Here are three interesting links to stories from the past week:
Marc Ambinder, a blogger for The Atlantic.com, reported on July 24th: ”Obama Team Begins Work on Presidential Transition.” People following how good transition work probably breathed a sigh of relief that at least one candidate is beginning to think about the complexity of moving from campaigning to governing. Of course the various people named as being involved all declined to comment!
The Washington Post’s David Broder editorialized in his July 27th column on “Management 101 for Senators.” He pointed out that senators typically do not have executive management experience and are unfamiliar with the mechanics of how a White House works. He recommends an upcoming new book, by Brookings scholar Brad Patterson, which is an office-by-office guide to how the Executive Office of the President is organized, with historical background on each office. The book was first published in 2000. I found it to be invaluable in understanding the internal operations of the White House. However, it excludes some key functions in the Executive Office, such as the Office of Management and Budget, that will be important to understand in the overall context of how to govern. The 2008 version isn’t actually available yet, but will be worth waiting for!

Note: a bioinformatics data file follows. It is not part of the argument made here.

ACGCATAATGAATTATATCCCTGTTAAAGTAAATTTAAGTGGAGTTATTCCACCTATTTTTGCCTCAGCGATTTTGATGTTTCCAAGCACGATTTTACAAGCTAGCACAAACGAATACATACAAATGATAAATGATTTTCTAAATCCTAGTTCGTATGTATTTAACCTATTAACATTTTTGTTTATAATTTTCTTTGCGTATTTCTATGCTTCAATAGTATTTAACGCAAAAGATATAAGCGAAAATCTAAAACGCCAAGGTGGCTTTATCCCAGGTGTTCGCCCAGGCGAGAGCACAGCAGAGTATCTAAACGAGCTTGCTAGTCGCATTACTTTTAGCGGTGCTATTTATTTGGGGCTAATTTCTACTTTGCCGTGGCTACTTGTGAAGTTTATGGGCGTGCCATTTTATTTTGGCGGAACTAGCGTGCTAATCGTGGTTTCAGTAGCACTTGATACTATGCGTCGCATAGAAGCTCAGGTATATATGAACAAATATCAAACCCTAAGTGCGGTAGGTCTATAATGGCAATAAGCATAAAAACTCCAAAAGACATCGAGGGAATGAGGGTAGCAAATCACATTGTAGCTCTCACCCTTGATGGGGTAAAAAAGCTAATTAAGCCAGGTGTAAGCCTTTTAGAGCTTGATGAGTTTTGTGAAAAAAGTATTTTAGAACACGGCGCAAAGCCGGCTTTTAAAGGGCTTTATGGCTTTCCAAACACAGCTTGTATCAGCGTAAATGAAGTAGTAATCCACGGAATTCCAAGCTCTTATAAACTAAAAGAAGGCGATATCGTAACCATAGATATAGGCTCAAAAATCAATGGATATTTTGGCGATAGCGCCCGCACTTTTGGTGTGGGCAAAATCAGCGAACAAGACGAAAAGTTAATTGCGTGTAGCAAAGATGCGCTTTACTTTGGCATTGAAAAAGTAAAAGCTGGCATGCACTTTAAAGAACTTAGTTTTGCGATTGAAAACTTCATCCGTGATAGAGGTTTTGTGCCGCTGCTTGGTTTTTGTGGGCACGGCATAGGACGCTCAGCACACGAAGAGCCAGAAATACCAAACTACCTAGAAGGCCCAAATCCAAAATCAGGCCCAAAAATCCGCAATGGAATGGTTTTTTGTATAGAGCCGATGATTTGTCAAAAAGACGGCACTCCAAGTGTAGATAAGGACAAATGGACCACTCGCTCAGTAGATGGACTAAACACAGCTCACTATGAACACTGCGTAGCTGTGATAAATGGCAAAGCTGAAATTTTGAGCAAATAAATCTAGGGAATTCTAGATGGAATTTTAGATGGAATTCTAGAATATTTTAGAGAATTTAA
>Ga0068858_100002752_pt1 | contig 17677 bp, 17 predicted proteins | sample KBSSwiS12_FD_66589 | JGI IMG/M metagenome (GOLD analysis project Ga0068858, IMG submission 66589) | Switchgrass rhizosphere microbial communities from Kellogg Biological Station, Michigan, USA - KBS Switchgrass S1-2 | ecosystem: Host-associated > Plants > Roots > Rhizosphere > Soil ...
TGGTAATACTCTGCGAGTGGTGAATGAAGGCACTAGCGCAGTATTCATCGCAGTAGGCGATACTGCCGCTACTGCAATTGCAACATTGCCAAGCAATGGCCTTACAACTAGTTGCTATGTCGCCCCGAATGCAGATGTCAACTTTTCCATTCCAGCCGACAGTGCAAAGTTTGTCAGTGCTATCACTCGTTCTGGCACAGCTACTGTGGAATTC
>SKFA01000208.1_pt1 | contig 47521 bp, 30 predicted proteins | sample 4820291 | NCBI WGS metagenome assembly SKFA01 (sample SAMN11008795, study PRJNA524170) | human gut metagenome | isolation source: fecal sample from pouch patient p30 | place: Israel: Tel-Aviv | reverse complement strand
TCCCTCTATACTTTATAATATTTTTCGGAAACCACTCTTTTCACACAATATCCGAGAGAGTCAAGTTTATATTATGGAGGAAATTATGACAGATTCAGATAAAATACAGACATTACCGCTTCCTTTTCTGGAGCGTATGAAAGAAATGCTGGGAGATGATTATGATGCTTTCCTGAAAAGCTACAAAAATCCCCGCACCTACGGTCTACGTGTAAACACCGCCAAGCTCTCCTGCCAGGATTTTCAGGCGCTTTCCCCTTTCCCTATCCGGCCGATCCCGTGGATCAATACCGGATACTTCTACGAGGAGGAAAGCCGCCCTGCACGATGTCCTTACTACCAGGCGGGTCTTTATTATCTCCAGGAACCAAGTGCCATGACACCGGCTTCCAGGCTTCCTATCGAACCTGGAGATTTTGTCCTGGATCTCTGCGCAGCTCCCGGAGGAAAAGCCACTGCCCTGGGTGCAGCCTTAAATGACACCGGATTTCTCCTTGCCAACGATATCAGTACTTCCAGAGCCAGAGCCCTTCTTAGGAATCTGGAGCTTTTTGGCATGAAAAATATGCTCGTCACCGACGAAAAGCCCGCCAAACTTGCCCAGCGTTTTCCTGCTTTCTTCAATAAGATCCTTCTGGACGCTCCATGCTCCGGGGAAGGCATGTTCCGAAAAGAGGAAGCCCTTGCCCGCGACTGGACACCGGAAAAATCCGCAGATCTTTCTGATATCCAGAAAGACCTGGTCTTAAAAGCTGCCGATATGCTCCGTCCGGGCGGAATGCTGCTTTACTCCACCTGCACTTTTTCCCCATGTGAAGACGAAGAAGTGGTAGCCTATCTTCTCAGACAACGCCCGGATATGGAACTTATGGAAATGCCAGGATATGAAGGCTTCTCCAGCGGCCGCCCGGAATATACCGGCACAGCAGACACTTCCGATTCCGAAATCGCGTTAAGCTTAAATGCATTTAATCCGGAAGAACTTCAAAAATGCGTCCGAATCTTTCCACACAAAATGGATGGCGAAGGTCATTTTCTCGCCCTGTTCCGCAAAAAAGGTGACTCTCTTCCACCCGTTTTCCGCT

This past week’s issue of Federal Times published an op-ed by Paul Lawrence, a vice president at Accenture, entitled: “The Next Administration Should Let Agencies Lead Reform.” He observes that over the past 16 years, management reforms have been led out of the White House and that it’s time to consider :an agency-specific approach in which agencies take the lead in assessing what reforms are needed within their own organizations.” He recommends that the White House ask each new agency head to prepare a management improvement plan and hold them accountable for what they promise to deliver. Lawrence says that this should create a more collaborative working relationship among agencies and be focused on improving services and results to Americans, not be as focused on internal agency management fixes.